A few of these methods are explored below:
The rise of the CSR page
Corporate Social Responsibility (CSR) initiatives are now a core part of internal and external communications. At their worst CSR pages tend to be dry lists of initiatives, but others have introduced imaginative and often interactive elements to drive engagement, or to run an initiative itself. For example Arup provided a micro site for its “Amazing Race” game where teams raised money for charity by doing exercise and could track their progress around a map of the world. Meanwhile Credit Suisse ran a site within its SharePoint intranet for a competition which required a charitable donation to enter. This was integrated with justgiving.com to track the donations. These CSR initiatives tend to highlight the actions of individuals and teams within the firm.
Featuring non-corporate content through a competition
Focusing on non-corporate content sometimes divides intranet managers, who feel some elements can trivialize the intranet’s functions and waste valuable real estate. For example having “a photo of the day” submitted by employees on your homepage is featured as one of Intanetizen’s “14 signs that you have lost the intranet plot”! Personally I can’t see the harm if a competition and the related content drives engagement and adoption, and some organizations do seem to be able to pull-off a successful photo competition.
Featuring lifestyle content and news
Another tactic is to simply feature other topics than business, although content may still be authored by corporate communications. For example Unilever’s award winning global news centre on its intranet, also features content relating to lifestyle and health and well-being. This has helped contribute to a 41% rise in overall traffic over six months.
Allow non-business use
Another way in which intranet managers are making their corporate intranet feel less corporate is by allowing non-business use, which we observed in our social intranet blog series as a tactic to drive adoption. Common examples of this are allowing classified ads, or having community spaces with a social purpose such as book review clubs.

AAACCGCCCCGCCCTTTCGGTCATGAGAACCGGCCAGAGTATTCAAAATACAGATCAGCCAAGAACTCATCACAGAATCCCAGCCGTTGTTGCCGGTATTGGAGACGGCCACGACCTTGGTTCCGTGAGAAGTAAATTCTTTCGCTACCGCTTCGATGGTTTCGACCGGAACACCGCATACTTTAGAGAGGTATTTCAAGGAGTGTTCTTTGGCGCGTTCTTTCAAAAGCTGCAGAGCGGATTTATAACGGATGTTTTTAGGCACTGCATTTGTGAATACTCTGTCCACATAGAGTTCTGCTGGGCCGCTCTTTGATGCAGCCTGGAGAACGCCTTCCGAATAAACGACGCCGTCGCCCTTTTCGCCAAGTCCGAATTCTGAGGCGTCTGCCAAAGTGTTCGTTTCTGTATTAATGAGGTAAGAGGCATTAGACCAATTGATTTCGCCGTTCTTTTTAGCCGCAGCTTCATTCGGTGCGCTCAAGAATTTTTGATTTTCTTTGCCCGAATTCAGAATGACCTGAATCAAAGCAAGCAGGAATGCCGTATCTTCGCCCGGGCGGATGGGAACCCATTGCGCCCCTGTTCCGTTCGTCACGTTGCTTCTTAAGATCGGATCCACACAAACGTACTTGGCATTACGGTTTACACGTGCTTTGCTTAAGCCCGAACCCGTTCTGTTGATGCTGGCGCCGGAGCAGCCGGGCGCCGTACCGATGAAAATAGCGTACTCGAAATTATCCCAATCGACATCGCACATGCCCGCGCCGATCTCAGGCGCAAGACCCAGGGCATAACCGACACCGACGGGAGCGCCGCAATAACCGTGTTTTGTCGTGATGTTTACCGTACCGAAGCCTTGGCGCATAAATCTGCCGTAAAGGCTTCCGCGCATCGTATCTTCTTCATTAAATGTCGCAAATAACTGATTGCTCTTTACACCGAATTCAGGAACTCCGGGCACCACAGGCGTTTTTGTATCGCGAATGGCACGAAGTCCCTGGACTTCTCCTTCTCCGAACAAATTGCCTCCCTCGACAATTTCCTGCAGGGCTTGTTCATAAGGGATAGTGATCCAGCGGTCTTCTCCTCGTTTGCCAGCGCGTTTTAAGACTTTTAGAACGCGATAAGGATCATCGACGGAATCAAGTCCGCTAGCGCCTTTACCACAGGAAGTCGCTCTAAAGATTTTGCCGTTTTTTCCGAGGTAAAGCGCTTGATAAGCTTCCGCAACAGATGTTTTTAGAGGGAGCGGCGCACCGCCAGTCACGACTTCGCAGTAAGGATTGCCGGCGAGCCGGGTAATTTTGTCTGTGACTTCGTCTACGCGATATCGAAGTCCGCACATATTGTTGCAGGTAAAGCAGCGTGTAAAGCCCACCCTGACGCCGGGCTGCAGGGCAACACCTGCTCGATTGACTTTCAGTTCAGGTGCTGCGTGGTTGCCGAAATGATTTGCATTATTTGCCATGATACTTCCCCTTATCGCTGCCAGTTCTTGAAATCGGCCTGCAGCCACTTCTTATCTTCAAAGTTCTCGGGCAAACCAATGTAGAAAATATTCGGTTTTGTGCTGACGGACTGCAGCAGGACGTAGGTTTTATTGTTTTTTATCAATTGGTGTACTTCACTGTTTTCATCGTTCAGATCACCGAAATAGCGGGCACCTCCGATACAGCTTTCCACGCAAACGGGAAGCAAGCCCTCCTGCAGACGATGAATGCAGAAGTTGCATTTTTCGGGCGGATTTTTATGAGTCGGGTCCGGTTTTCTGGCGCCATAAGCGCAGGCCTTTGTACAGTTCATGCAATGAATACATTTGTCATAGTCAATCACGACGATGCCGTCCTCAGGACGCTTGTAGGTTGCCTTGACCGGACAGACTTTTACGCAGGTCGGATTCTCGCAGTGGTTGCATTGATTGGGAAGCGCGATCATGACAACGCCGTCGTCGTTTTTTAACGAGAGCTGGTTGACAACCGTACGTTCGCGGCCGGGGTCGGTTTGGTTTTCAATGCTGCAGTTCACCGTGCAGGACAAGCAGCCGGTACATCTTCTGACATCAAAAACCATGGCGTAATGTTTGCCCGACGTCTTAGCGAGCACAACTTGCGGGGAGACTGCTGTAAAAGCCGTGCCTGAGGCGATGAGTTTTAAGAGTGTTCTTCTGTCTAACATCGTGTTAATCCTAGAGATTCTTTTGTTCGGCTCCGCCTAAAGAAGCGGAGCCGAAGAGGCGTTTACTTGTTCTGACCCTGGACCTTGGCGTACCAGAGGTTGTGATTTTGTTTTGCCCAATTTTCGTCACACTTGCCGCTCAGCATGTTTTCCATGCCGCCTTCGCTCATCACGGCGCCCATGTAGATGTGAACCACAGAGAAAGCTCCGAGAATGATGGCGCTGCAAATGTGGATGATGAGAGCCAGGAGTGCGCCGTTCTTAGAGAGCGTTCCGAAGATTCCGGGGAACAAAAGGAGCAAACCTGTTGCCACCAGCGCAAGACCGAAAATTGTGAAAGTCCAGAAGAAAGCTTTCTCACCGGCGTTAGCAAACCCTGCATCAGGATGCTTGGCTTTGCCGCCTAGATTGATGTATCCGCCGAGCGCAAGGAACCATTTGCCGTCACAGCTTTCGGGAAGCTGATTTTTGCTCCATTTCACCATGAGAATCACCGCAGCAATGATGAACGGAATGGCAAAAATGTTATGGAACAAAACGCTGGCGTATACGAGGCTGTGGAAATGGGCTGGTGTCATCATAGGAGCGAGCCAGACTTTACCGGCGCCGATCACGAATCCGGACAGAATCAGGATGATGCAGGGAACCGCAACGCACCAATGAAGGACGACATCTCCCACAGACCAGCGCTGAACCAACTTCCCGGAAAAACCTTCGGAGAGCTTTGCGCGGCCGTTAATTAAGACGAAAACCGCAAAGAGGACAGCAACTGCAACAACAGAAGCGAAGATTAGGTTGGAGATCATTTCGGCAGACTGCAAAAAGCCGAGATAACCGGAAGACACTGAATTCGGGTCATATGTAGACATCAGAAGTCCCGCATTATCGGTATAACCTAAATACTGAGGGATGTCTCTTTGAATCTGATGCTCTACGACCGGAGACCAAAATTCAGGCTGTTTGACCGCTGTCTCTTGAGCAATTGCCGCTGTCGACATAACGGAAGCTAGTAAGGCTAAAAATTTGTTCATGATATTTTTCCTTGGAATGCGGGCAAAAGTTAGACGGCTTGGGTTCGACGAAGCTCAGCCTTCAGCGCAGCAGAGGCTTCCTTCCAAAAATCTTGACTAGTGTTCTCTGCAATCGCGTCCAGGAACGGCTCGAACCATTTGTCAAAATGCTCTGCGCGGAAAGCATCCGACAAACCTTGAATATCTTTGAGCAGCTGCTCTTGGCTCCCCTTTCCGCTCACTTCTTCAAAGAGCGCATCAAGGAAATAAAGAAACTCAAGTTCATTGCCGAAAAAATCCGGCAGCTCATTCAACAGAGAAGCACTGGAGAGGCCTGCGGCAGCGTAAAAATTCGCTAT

Intranet software provider Intranet Connections even includes its own recipe area out-of-the-box “where employees can post their secret family recipes, share good tips and recipes from the internet, search for recipes A-Z, bookmark favorite recipes, handy quick print and option to email a recipe to co-workers”.
Some intranets give non-work areas some prominence – for example the November edition of Digital Workplace Live revealed that Danish company Chr. Hansen’s intranet has a top level menu item called “Time Out” which links to a page with non-work items such as Dilbert cartoon (incidentally another of Intranetizen’s signs that “you’ve lost the intranet plot”.)
Subverting the Corporate Visual Identity
Companies often have strong guidelines for their external digital presence, but subverting the Corporate Visual Identity (CVI) can send a subtle message that the intranet is something different and perhaps less “corporate”. Altering the company logo is one way to do this, for example in the same way Google changes its logo to celebrate special days and anniversaries. Taking inspiration from this, Epilepsy Action in the UK regularly tweak its logo on the intranet.
An alternative and arguably more elegant way to be off-brand is to use a different colour from the main corporate brand, an obvious visual cue that the intranet is different and distinct from other corporate channels. For example legal services firm RPC had a strong distinctive purple on much of its output, but the first iteration of its social intranet, Edge, used pastel colours with not a whiff of purple anywhere. The colours have changed slightly since, but it’s still not subject to the same visual guidelines.
In general “subverting” the CVI may need to be done with some caution. DWG’s benchmarking model suggests that this is not good practice. Also ironically many intranets are not completely “on-brand” anyway, often because the branding and design on the external web presence has taken precedence, or applications have not been adequately integrated.